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The offices of Kitco Metals Inc. in Montreal on Friday, June 10, 2011

Peter Mccabe/The Globe and Mail

The Quebec government is seeking almost $750-million and several prison terms in sales-tax fraud charges that have been laid against precious metals trader Kitco Metals Inc. and 11 other firms.

Revenue Quebec alleges that Montreal-based Kitco and its founder and president – Bart Kitner – as well as 11 companies including several jewellers and their respective owners participated in an elaborate strategy of fiscal fraud in the transformation of gold.

Mr. Kitner and Kitco and the other firms have been charged with having made false declarations and obtained tax credits under false pretenses between March 1, 2008 and Aug. 31, 2010.

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The tax agency alleges that false billing was used by the companies to get tax credits to which they were not entitled.

Revenue Quebec is seeking a total of $227-million in fines from Kitco.

Kitco said in a news release Monday that it has never made false statements in a return nor attempted to obtain a rebate to which it is not entitled. The company said it continues to "vigorously contest all aspects of [Revenue Quebec's] actions."

Mr. Kitner said the agency has abused its authority and "has caused substantial harm to Kitco's ongoing operations and development."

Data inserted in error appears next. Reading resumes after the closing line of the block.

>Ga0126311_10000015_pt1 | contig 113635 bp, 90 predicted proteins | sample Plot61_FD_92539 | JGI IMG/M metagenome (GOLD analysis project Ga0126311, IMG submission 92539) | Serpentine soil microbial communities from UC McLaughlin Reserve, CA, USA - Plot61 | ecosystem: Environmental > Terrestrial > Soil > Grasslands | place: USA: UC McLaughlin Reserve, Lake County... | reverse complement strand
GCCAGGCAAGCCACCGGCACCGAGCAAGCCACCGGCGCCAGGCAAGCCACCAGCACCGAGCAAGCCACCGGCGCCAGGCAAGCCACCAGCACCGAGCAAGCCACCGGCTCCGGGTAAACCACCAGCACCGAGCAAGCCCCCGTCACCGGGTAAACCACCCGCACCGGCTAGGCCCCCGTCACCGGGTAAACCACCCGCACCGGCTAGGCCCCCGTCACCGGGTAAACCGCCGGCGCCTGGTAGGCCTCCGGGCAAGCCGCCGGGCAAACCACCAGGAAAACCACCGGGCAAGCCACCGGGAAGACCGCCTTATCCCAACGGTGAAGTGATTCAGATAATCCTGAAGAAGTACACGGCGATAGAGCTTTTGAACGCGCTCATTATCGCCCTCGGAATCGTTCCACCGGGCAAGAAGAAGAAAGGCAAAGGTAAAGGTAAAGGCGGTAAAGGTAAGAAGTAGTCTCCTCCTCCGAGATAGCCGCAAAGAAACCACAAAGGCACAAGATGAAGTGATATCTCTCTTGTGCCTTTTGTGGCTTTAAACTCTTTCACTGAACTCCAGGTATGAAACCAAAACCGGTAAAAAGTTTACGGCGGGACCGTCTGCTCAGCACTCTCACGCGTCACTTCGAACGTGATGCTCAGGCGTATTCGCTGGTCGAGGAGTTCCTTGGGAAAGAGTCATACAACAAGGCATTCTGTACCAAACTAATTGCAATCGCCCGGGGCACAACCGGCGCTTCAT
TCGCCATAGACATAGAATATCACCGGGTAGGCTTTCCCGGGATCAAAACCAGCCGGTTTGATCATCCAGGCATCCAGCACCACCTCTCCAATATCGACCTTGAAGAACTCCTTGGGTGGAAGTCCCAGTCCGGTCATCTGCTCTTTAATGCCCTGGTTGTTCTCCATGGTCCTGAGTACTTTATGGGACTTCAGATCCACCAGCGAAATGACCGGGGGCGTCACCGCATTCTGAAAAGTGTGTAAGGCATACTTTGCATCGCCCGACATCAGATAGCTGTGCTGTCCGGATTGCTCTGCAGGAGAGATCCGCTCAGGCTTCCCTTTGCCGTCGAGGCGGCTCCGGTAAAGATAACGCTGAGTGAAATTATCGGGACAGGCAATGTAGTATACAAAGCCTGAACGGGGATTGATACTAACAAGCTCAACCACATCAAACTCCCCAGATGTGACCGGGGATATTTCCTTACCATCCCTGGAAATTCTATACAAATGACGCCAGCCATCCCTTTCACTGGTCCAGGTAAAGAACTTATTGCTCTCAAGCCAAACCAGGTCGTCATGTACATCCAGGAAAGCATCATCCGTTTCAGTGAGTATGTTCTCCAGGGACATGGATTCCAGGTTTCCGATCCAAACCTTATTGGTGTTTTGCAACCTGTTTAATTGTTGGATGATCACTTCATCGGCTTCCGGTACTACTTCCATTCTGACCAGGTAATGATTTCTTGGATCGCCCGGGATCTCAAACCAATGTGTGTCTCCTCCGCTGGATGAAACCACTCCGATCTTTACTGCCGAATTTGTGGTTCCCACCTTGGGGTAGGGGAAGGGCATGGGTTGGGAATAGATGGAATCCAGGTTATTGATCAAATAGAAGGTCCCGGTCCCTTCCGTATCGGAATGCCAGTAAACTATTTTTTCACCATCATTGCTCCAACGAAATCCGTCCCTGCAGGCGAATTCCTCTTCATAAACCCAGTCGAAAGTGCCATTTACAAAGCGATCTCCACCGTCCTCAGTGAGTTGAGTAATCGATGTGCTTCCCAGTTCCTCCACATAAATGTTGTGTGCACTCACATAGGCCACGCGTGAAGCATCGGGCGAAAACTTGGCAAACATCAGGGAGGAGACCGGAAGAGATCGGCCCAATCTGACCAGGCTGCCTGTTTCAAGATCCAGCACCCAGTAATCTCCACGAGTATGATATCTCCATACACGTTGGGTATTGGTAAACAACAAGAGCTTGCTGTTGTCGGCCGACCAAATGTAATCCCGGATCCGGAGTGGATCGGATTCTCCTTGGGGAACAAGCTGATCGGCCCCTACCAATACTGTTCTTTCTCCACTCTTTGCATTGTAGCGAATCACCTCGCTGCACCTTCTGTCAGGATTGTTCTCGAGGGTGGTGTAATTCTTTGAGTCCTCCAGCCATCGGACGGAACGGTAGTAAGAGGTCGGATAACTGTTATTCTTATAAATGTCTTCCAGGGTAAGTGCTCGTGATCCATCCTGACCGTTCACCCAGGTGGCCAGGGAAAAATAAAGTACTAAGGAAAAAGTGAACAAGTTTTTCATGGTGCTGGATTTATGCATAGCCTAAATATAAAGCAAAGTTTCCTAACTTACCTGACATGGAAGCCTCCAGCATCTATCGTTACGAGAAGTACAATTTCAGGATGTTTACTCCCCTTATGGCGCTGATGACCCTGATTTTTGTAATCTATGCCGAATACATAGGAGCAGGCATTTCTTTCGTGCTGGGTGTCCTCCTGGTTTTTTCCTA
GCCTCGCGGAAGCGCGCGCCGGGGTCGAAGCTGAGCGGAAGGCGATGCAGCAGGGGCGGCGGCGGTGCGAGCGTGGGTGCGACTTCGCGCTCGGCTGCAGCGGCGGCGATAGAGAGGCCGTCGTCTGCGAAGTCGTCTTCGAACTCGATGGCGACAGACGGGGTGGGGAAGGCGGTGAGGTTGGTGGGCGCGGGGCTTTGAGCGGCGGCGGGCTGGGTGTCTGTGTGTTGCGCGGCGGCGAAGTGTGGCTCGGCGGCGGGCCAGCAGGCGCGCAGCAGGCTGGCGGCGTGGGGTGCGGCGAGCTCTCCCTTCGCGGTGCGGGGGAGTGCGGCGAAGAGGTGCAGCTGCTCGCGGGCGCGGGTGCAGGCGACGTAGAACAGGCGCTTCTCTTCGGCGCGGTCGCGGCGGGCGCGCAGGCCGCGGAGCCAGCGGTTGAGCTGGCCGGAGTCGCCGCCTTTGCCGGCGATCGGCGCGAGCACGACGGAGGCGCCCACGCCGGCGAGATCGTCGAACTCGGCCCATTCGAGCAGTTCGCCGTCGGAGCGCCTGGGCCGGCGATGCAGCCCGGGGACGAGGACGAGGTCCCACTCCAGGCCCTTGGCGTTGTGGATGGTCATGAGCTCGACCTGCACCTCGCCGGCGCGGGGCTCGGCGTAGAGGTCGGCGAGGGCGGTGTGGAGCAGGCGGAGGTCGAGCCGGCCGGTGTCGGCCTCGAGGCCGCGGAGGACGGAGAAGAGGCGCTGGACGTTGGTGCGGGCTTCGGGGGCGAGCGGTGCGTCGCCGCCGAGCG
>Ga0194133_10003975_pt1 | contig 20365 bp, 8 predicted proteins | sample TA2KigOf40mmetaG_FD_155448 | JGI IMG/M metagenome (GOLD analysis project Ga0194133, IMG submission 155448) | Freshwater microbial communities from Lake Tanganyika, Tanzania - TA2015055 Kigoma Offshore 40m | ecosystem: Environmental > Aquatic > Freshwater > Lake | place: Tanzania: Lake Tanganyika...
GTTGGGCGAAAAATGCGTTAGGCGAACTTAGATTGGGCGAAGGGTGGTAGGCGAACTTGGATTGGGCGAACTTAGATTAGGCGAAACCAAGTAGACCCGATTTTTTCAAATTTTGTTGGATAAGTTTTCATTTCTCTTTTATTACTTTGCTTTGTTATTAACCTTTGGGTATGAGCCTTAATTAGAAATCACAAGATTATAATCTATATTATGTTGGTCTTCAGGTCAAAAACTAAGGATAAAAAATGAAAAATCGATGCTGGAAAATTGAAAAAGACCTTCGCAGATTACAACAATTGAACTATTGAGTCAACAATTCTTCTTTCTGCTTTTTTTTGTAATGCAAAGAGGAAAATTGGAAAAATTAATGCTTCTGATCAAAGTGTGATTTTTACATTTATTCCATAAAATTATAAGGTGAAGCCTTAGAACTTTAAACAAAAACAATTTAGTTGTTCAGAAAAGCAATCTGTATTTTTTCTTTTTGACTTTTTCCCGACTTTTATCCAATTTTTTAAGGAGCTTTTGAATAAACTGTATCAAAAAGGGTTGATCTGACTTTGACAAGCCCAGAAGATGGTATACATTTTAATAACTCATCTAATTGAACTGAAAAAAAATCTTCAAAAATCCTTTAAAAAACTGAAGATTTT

Last year, Kitco filed a lawsuit in Quebec Superior Court seeking damages of $122-million following allegations Revenue Quebec first made in 2011 that Kitco and other companies had engaged in fraudulent activities.

On Monday, Kitco said the damages it is seeking will likely be higher as a result of more fallout arising from the charges disclosed Monday.

Kitco also alleged in the news release that evidence "in a July 26, 2011 court transcript indicates that [Revenue Quebec] directed at least one witness to provide false testimony about Kitco, or suffer consequences for refusing to give the false testimony."

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The charges were disclosed by Revenue Quebec on Monday; they follow a similar operation in June, this time alleging that wholesaler Carmen International and other companies were part of a network running the same scam.

The agency alleges that artificial transactions were used in a cycle in which pure gold (which is not taxable) was converted into gold scrap (which is taxable), then shipped to a refiner to be once again transformed into pure gold.

According to the allegations, the transactions were then used to make phony claims for refunds on sales taxes on the gold that was rendered into scrap. None of the allegations have been proved in court.

In its defence, Kitco has previously stated that it buys precious-metals scrap and pays the suppliers sales taxes on these purchases, for which it receives a tax credit. Kitco said it is up to the suppliers to pay back the sales taxes to Revenue Quebec and that if some of those suppliers have not remitted the taxes paid to them, then the agency is unfairly holding Kitco responsible.

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